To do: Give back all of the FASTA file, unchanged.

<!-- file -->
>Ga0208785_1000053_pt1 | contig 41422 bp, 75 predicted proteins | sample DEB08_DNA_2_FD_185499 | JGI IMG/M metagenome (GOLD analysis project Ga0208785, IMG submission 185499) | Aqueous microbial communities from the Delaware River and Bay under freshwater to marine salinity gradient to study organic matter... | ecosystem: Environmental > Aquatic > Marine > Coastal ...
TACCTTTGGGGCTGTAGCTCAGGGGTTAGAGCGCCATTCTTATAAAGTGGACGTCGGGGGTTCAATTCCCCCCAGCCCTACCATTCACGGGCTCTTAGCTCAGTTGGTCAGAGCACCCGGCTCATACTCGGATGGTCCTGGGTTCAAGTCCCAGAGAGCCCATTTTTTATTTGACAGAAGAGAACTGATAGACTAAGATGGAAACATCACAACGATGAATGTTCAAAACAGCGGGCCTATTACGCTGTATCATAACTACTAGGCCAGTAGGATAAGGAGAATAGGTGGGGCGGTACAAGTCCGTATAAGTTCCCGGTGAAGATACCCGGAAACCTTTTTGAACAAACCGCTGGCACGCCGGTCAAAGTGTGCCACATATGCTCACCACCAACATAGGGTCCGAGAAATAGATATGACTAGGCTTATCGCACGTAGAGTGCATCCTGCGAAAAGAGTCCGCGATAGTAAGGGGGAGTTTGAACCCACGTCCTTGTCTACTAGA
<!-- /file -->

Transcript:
>Ga0208785_1000053_pt1 | contig 41422 bp, 75 predicted proteins | sample DEB08_DNA_2_FD_185499 | JGI IMG/M metagenome (GOLD analysis project Ga0208785, IMG submission 185499) | Aqueous microbial communities from the Delaware River and Bay under freshwater to marine salinity gradient to study organic matter... | ecosystem: Environmental > Aquatic > Marine > Coastal ...
TACCTTTGGGGCTGTAGCTCAGGGGTTAGAGCGCCATTCTTATAAAGTGGACGTCGGGGGTTCAATTCCCCCCAGCCCTACCATTCACGGGCTCTTAGCTCAGTTGGTCAGAGCACCCGGCTCATACTCGGATGGTCCTGGGTTCAAGTCCCAGAGAGCCCATTTTTTATTTGACAGAAGAGAACTGATAGACTAAGATGGAAACATCACAACGATGAATGTTCAAAACAGCGGGCCTATTACGCTGTATCATAACTACTAGGCCAGTAGGATAAGGAGAATAGGTGGGGCGGTACAAGTCCGTATAAGTTCCCGGTGAAGATACCCGGAAACCTTTTTGAACAAACCGCTGGCACGCCGGTCAAAGTGTGCCACATATGCTCACCACCAACATAGGGTCCGAGAAATAGATATGACTAGGCTTATCGCACGTAGAGTGCATCCTGCGAAAAGAGTCCGCGATAGTAAGGGGGAGTTTGAACCCACGTCCTTGTCTACTAGA